Inflation, Deflation and Number Games

By my technical measure, stocks remain in an uptrend although it’s difficult to justify current valuations from a fundamental perspective.  Gold and silver, as I noted last week are in downtrends although the fundamentals are still very bullish for precious metals.

One reason I am bullish on precious metals moving ahead is the expansion of the fiat money supply.  The chart on this page, from the Federal Reserve and tweeted by Sven Henrich, shows that in the last year, by the Fed’s own accounting, the M-1 money supply increased more than $14 trillion!

Notice the increase over the past 12 months; the trajectory of the money supply, when plotted on a graph, is completely vertical.

          While this chart tells you everything you need to know about the money supply currently, this massive and rapid expansion of the money supply, is poised to continue at this same pace.

          Past radio program guest, Alasdair Macleod, wrote a piece this past week reporting on monetary policy moving ahead.  He notes (Source: (emphasis added):

Earlier this month the US Treasury released its plan to flood the financial system with cash by reducing its balance on its general account at the Fed by $1.229 trillion by not renewing an equivalent amount of T-Bills.

Separately, the Fed will continue with its QE at the rate of $120bn every month, which combined with the Treasury’s plans means an inflation of the money supply totalling $1.829 trillion [(120×5 months)+929+300] is in progress from the beginning of this month until end-June. This does not include the planned stimulus of $1.9 trillion.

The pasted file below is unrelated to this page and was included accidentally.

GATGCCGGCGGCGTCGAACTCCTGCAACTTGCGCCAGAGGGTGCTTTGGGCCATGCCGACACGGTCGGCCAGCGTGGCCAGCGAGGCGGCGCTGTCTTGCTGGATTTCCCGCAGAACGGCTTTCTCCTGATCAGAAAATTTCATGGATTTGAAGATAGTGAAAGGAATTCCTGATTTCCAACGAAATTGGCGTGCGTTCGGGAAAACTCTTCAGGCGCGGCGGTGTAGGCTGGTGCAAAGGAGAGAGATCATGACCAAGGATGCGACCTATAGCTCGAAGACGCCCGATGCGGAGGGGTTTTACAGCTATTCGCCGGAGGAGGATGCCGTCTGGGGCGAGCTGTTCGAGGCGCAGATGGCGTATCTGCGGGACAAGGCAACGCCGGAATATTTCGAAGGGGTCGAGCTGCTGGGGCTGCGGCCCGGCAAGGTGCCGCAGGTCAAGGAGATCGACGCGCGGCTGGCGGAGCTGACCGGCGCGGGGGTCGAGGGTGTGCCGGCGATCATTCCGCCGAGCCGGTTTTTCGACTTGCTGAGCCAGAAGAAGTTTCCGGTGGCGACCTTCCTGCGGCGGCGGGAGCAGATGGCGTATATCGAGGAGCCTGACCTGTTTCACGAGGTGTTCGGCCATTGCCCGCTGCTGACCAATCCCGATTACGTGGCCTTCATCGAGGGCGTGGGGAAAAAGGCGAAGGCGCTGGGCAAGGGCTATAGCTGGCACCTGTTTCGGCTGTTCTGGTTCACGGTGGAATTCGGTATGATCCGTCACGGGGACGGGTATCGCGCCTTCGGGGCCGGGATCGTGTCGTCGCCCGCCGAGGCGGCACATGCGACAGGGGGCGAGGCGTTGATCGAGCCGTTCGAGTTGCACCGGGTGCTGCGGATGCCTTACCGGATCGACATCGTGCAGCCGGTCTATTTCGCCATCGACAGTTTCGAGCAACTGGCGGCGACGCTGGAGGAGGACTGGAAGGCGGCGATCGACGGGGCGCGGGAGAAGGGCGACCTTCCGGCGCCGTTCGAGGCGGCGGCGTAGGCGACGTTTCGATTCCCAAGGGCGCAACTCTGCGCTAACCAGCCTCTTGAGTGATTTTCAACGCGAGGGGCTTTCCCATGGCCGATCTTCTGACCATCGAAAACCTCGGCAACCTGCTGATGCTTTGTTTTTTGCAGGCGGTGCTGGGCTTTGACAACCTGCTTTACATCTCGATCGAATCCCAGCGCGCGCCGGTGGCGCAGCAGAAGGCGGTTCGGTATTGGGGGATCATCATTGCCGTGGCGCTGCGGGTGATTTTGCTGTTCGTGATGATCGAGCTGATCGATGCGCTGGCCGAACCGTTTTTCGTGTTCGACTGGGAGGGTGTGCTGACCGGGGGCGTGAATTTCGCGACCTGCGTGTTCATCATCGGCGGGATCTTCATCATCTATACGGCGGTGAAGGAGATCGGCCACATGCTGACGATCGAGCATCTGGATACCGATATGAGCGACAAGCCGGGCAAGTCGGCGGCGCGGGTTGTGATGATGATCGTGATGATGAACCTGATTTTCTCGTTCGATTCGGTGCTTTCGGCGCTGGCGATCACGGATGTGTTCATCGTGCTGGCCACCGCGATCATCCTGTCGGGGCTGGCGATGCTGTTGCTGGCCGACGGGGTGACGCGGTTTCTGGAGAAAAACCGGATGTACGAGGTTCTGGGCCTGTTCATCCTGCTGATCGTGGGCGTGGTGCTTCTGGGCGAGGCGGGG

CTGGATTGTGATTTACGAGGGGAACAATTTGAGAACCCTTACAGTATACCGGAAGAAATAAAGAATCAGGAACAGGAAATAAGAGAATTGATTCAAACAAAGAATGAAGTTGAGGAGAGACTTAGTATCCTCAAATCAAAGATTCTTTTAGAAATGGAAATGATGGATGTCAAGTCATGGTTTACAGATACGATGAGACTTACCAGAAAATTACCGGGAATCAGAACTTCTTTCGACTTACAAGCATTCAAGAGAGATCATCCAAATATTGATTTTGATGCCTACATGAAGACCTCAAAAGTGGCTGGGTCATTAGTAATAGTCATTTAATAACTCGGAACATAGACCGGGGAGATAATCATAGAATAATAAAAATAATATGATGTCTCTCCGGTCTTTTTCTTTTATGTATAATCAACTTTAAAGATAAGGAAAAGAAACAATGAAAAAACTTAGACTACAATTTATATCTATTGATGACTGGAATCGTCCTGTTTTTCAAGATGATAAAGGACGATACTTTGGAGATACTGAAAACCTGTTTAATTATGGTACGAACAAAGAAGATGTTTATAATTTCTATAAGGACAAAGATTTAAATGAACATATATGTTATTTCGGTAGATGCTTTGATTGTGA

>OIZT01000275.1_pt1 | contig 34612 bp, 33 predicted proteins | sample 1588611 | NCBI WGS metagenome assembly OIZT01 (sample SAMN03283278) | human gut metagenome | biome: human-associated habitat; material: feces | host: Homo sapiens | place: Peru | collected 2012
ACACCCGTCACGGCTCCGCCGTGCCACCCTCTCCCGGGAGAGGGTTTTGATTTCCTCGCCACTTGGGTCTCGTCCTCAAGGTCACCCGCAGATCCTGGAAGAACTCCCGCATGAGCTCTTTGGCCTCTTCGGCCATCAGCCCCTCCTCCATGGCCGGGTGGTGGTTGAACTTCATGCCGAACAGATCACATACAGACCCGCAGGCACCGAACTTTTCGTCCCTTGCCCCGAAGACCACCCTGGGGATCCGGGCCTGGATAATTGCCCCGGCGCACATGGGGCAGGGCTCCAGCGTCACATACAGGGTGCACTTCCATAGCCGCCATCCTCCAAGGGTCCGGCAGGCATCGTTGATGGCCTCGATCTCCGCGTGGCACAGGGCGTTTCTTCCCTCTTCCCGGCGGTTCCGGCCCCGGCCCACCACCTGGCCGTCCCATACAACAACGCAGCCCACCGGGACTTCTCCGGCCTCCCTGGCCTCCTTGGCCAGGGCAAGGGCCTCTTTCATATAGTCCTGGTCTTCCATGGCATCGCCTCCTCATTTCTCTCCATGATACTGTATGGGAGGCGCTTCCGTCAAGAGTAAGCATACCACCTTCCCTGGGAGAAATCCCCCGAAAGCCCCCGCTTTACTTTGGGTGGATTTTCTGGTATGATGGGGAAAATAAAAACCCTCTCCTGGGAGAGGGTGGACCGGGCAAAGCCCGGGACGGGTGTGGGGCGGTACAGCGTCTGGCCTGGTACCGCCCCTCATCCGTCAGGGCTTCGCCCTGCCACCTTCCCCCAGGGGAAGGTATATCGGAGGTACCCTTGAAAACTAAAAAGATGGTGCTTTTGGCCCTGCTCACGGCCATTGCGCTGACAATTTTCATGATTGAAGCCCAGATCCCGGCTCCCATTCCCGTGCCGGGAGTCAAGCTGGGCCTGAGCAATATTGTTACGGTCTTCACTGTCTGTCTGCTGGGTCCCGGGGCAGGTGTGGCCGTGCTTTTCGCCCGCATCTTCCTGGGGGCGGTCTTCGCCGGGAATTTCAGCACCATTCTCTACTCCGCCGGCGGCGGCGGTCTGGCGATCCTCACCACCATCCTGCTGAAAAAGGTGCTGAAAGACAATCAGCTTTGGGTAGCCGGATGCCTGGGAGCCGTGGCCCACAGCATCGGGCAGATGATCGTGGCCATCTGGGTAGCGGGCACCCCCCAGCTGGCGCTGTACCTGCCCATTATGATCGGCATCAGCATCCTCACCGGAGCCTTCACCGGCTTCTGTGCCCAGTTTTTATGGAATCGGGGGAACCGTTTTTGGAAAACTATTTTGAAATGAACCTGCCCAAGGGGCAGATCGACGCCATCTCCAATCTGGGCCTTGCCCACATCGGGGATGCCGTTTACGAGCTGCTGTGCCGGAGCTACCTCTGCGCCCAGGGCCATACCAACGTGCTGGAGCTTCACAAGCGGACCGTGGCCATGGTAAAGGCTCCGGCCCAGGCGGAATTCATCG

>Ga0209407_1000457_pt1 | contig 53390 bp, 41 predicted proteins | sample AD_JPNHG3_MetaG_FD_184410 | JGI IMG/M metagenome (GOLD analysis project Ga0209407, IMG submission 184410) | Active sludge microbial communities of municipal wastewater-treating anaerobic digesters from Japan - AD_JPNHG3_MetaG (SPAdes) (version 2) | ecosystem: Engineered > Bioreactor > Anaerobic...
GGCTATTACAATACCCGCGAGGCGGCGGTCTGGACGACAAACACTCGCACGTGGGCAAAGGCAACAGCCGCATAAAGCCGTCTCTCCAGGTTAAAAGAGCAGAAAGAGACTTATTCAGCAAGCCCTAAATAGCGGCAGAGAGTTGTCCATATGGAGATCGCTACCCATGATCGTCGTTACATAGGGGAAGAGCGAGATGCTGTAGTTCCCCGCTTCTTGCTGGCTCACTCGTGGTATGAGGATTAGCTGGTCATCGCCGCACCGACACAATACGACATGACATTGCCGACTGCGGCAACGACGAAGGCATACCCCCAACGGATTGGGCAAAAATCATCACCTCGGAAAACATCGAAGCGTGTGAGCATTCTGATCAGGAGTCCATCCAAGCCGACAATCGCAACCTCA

The banks do not have the balance sheet capacity to take this expansion on board, and if they are forced to turn new depositors away it will almost certainly be by charging for deposits (imposing negative interest rates). That being the case, not only will the US economy be flooded with unprecedented levels of inflated money, but commercial banks will implement negative rates without the Fed having to do so.

Just when you thought monetary policy couldn’t get crazier, it seems it’s about to get crazier.  We may about to see negative interest rates in the US and England, two areas of the world that have not yet seen this lunacy.

In my view, this development, should it occur, will make the case for many investors increasing their holdings of precious metals.  One of the main arguments against owning metals is that there is no yield.  That argument is about to be turned on its head should negative interest rates become reality.  Not only are metals a good inflation hedge but no yield on metals will be more attractive than a negative yield on bank deposits.

As Mr. Macleod points out in his article, a negative interest rate policy destroys small savers and pension funds.  Pensions are already using actuarial assumptions that are totally unrealistic and moving into an environment of negative interest rates will only exacerbate the already huge problems with pension funding.

For a long time, I have long contended that there are only two economic outcomes possible; one, deflation.  Or two, inflation followed by deflation.

Arguably, we are now seeing inflation.

Past radio program guest, John Williams of tracks economic data using the methods that were previously used by the government.  As many of our readers know, as time has passed, the reporting data has changed to make the reported data look more favorable.